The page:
I gave up on the piece, at least how I originally envisioned it. But this was that kind of story that gets a hold of a writer and will not let go. Unlike many of my other fact-based film & theater projects, there was very little documentary evidence to follow. There were no first person witnesses available. As a result, I decided after several years away from the piece to embark on a major creative journey and write the story as a novel.

I worked on it for many years, in between film and theater and other writing projects. On subsequent trips to the UK, I visited the location of the actual incident on Finchley Lane in the borough of Hendon, North London. I photographed every house on each side of the street, knowing that in one of these dwellings these horrific events had taken place. I observed a number trials at the Old Bailey, London’s Central Criminal Court, to familiarize myself with the UK’s completely different trial system. After inquiring of the Court if a transcript of the trial could be obtained, I was told that as a murder case these records had been sealed. I did manage, through the kind intervention of a clerk, to receive a copy of the 28- page Police Summary of the case, which proved invaluable and was the single greatest piece of research I obtained.

With this in hand, I embarked on voluminous research into a culture not my own. This was an incredibly challenging process. A better word would be daunting. I did my best to infuse Vijay’s desperate search for salvation during his ordeal in the Tagorstani’s house with the kind of Hindu and Tamil prayers I felt he, as a man of faith, would cling to for inner strength. I found out quickly that Indian culture is fiendishly complex, especially for outsiders. I was determined, as a western writer, to get the facts and the history and the language right. This took a very long time and much trial and error.


  • You are not South Asian, but you have lots of South Asian characters, aside from the protagonist, in the book. What motivated you to write this one? Do you have first-hand experience in witnessing a human trafficking incident?

While I believe that writers should be able to explore any subject under the sun, no matter their ethnicity, there is a special responsibility when the story is outside one’s life and cultural experience. From the beginning I knew that a major part of completing the manuscript would be to consult with a South Asian author or academic to help me eliminate anything inauthentic or just plain wrong. Through Atmosphere Press I met Falguni Jain, a young writer and book reviewer from Maharashtra, India. Falguni was extremely helpful in making certain that the many references to South Asian cultural & religious content were correct and that the rigorous rules of the caste system, down to names and customs and social attitudes, were authentic and indisputable.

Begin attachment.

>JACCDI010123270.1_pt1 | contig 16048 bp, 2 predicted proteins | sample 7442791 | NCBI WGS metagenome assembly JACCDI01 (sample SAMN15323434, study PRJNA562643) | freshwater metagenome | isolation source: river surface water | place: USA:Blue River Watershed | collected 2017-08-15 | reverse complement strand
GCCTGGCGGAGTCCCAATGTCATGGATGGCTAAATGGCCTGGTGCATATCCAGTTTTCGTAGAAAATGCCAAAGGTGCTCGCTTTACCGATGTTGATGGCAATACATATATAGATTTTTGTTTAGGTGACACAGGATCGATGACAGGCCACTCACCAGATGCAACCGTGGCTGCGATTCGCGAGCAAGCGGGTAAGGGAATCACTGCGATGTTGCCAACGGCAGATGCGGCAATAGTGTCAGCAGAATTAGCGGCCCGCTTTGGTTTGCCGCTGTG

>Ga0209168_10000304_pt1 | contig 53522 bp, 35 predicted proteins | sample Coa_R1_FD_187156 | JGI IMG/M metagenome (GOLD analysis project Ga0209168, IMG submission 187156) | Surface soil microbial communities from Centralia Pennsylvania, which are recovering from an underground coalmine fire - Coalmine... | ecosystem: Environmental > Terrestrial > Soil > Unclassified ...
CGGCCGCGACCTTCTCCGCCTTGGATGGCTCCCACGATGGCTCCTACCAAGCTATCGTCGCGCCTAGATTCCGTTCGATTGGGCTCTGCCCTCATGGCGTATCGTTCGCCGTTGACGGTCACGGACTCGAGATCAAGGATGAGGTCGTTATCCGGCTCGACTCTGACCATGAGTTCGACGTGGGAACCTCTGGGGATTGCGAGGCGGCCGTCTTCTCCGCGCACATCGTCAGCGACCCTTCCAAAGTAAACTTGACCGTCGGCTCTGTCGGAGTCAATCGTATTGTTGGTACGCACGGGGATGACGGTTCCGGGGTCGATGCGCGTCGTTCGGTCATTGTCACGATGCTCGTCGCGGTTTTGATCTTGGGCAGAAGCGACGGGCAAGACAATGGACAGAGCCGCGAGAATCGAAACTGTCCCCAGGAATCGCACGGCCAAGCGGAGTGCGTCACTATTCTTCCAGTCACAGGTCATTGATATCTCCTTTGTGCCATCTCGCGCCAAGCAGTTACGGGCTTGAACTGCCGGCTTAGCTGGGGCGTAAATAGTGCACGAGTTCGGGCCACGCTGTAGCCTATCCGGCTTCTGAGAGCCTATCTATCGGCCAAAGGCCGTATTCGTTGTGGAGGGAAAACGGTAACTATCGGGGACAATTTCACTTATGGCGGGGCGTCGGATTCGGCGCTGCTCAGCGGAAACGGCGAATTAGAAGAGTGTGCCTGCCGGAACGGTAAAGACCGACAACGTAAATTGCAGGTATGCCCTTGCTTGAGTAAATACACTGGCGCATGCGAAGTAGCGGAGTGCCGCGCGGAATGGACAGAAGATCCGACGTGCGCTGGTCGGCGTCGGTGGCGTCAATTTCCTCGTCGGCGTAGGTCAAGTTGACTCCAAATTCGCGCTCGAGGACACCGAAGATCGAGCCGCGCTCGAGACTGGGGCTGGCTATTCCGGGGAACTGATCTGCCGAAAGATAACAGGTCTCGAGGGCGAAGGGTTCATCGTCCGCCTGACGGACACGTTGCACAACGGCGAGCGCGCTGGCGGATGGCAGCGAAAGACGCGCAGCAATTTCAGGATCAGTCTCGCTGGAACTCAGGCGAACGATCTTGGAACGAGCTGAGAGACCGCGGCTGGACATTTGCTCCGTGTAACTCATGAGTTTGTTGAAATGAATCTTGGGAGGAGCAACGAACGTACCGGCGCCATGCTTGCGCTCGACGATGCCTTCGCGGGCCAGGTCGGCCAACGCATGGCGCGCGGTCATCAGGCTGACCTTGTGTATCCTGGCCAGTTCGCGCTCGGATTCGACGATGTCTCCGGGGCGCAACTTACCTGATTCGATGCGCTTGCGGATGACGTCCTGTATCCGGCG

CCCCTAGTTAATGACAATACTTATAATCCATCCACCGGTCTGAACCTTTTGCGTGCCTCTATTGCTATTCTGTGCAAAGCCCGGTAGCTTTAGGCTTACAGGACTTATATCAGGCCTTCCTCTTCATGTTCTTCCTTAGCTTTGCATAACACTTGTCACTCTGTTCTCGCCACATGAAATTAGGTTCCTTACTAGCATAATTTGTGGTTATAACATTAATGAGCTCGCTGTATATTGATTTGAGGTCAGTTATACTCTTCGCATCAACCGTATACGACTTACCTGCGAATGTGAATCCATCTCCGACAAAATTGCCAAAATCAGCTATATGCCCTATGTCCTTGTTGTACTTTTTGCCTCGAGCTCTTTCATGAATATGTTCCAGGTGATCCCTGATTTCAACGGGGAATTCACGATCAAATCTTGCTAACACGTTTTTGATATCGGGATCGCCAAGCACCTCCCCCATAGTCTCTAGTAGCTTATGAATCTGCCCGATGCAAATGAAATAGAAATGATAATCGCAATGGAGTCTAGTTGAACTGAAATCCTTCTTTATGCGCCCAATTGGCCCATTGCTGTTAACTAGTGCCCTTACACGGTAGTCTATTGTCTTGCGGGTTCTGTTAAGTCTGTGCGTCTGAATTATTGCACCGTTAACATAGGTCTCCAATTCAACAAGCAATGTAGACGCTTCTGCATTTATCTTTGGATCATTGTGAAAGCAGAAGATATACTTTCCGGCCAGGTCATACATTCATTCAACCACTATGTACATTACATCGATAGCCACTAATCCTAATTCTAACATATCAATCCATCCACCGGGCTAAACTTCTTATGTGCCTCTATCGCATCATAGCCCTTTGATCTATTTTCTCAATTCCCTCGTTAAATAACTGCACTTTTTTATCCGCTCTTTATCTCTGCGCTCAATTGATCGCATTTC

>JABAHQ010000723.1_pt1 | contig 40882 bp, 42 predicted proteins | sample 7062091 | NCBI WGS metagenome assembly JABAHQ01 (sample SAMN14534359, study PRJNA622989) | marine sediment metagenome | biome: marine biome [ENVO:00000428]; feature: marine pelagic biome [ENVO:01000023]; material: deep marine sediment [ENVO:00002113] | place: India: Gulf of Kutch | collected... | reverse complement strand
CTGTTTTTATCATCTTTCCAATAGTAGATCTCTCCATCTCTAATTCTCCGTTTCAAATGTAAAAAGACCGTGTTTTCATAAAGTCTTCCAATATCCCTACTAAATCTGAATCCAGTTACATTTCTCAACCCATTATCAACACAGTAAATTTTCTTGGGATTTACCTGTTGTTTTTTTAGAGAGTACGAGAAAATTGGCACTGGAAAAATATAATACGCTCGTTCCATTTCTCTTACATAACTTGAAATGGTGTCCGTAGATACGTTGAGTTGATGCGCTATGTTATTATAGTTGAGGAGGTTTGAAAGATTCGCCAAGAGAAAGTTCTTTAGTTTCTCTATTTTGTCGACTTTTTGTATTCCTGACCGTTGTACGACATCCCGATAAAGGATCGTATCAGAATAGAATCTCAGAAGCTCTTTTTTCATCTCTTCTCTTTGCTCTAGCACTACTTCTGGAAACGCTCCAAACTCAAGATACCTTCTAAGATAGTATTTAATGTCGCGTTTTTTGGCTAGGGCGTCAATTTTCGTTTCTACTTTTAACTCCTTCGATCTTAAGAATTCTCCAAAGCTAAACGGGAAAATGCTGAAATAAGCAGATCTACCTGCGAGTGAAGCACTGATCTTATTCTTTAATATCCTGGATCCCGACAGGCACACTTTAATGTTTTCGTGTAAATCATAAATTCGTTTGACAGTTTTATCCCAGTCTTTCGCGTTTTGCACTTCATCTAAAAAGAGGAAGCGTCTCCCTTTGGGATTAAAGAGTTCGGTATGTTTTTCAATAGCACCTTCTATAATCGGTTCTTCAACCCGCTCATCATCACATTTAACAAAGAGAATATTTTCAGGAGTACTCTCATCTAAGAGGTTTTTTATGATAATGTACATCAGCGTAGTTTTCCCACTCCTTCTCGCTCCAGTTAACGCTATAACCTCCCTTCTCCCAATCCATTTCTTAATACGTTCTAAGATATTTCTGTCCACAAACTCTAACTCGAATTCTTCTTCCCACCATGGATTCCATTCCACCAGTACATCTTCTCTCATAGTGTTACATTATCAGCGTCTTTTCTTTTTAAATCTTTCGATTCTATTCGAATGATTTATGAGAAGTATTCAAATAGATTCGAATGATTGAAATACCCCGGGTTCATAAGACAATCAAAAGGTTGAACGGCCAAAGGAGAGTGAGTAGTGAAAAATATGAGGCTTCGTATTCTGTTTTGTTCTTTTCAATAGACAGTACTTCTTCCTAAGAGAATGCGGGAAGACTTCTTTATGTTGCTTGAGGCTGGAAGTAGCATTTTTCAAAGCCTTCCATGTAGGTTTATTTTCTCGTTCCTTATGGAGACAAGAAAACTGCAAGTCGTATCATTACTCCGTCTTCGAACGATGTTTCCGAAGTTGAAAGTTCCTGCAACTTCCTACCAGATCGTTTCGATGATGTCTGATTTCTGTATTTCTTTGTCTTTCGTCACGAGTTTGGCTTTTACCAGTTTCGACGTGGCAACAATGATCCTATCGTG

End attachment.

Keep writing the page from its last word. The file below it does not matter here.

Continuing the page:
The trust and support of many people have gone into this book’s completion, including everyone at Atmosphere Press for seeing the promise in the book and guiding me expertly towards publication. Most importantly, I need to send thanks and respect to “EMG”, the man I never met, who actually lived this story.

Other than my efforts to meet “EMG”, I do not have any first-hand experience with human trafficking. I guess I should consider myself fortunate in this, though I do feel that by immersing myself in this story for all these years I have attempted to come as close as I can to what it would be like to be in a situation like Vijay’s, though nothing in a book, however well-executed or intentioned, can compare to what goes on in real life.


  • Detective Inspector Gopal, like Vijay, is a South Asian character. Was this intentional? Do you think Vijay’s case would have been handled differently if the D.I. was not of the same race as the accused?

The character of Jayawan Gopal was always intended to be South Asian. I felt that his experience as an upper caste Brahmin, rising in the ranks of the Metropolitan Police, provided the ideal contrast to Vijay’s tragic experience in the new world. I do feel that the dynamic between these two would have been vastly different and much less interesting if the Detective Inspector were a white man or woman. Empathetic as he/she may have been, they could never have gotten close to understanding who they were dealing with. D.I. Gopal has a hard enough time despite he and Vijay both being from India. Their life experiences are worlds apart, universes apart in fact.

I also found that Gopal’s process in getting to know and understand Vijay mirrored my own attempts as a writer to meet the real character on which Vijay is based. I found it easier to find an overlap between my own frustrated experience trying to meet this young man in Brixton Prison in 1995 with Gopal’s attempts over the course of his investigation and the subsequent trial and conviction to get close to someone he had very little in common with, despite their shared nationality.